Then there is the downside – and it is critical and cruel. All those who are not participating – i.e. other managers, other employees, upper management,, etc. will not and do not understand. They see that your employees ar treated differently without really understanding why. They will complain to their bosses, they will complain to you they will complain to the upper mgmt, and they will attack you (verbally) and fear you. Towards the end (I got promoted) I spent about 75% of my time defending my team. That was easy to do to upper mgnt with statistics – 250% percent increase in productivity, zero turnover, zero acccidents – to the point where our company received money back from the gov’t workers safety board, frigging scary low absenteeism, increased moral, increased safety and awards, decreased machine maintenance, etc, etc. It was for that that i got promoted. But they still didn’t undersatnd. I was constantly under barrage from other operations managers for supposed violations by my crew. stupid stuff like ” Where is Jim?” me: “I don’t know, why?” Them :’What do you mean you don’t know,, it is your job to know.” Me: ” No it isn’t, he could be anywhere in this warehouse and he has business to be there. My job is to get the job done and he is doing it the best way.” Them: ‘”You are a failure if you do not know where your employees are.” Conversations like that were common over every tiny detail.

    Anyway, i could go on forever with examples (some very funny – like “Why is Jeff siting at the desk with his feet up and eyes closed? ” Me: “He is planning his work for the shift. He is thinking” Them: “That is lazy and disrespectful and you are doing nothing about it” They never mention the fact that Jeff consistently and daily outperformed his counterparts by a factor of two – and that once he settled on a plan and starrted to work he was like the Tasmanian devil – nothing stopped him. ha! My boss’s boss knew i was right, had seen the statistics and knew the reasons and still worried about the image and would whine; “Oh, for god’s sake paul, can’t he think with his eyes open and his feet on the floor?” Bwahahaha!

    Anyway, your son will run into this for sure as he moves into the general population for specialized education and working. He may already be getting a hint of it and forewarned is forearmed. Just sayin’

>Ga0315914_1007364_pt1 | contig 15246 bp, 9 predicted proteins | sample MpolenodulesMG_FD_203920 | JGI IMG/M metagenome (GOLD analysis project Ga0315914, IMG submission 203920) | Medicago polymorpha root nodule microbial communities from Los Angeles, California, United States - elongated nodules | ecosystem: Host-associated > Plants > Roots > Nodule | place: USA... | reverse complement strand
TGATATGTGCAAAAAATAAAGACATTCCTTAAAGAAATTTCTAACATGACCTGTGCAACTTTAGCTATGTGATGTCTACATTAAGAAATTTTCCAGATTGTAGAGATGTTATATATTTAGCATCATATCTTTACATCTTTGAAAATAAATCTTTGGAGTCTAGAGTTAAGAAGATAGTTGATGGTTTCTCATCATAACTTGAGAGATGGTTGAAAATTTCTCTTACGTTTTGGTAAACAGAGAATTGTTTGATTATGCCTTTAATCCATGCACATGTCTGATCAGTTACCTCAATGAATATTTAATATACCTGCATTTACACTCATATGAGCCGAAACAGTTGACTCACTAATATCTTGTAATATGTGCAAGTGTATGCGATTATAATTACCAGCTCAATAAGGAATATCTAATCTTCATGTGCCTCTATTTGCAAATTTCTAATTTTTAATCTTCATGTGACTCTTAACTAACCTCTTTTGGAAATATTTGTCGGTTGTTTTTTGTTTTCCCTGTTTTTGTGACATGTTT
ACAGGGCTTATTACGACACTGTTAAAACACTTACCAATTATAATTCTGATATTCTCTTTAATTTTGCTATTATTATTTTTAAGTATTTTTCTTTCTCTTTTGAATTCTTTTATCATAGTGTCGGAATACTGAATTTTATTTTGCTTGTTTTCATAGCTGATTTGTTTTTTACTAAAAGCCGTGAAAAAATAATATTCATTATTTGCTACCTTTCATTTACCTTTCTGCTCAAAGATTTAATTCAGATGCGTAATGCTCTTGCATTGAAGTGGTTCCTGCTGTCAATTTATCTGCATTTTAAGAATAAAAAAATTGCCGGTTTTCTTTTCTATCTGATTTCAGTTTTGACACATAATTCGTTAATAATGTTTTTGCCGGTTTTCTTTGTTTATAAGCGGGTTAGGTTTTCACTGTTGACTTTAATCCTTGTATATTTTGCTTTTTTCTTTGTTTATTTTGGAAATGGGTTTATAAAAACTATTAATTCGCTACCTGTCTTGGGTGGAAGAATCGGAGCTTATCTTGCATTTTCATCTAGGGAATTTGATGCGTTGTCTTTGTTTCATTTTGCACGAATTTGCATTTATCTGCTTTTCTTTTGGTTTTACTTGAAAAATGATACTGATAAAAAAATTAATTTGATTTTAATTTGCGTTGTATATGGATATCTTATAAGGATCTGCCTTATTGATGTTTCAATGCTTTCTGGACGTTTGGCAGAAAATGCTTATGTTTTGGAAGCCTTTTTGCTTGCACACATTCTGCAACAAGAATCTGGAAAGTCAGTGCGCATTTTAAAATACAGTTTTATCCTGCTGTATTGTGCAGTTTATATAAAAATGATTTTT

Great post Rutabaga and super job in your kids educaion.

    • Hi Paul!
      Thank you for that great insight on the importance of understanding the WHYs –
      What a PIA for you to deal with all those other ‘doubting Thomas’ people stuck in an ‘old way’ of thinking. I work in a great company that allows us to be our own person as well and it makes us all work that much harder to make sure we work together and get things done without being prodded so we don’t lose those privileges.

      My son understands that there are a lot of kids that come from public schools with some really harsh tales to tell – and I try to impress upon him what a unique opportunity he has in going there. But what really brought it home for him was when his class visited another school’s class (they were pen pals with this class) and he was floored that the kids had to sit at desks and couldn’t go to the bathroom unless it was a designated time etc… he was not impressed at all 🙂

  2. Scott says:

    I remember this series. I gotta be honest, I wouldn’t have gone to the classes and I doubt my kids would either.

  3. Carrie Rubin says:

    That was a great series you did. Glad to hear your son is doing so well!

  4. El Guapo says:

    Great news about your son!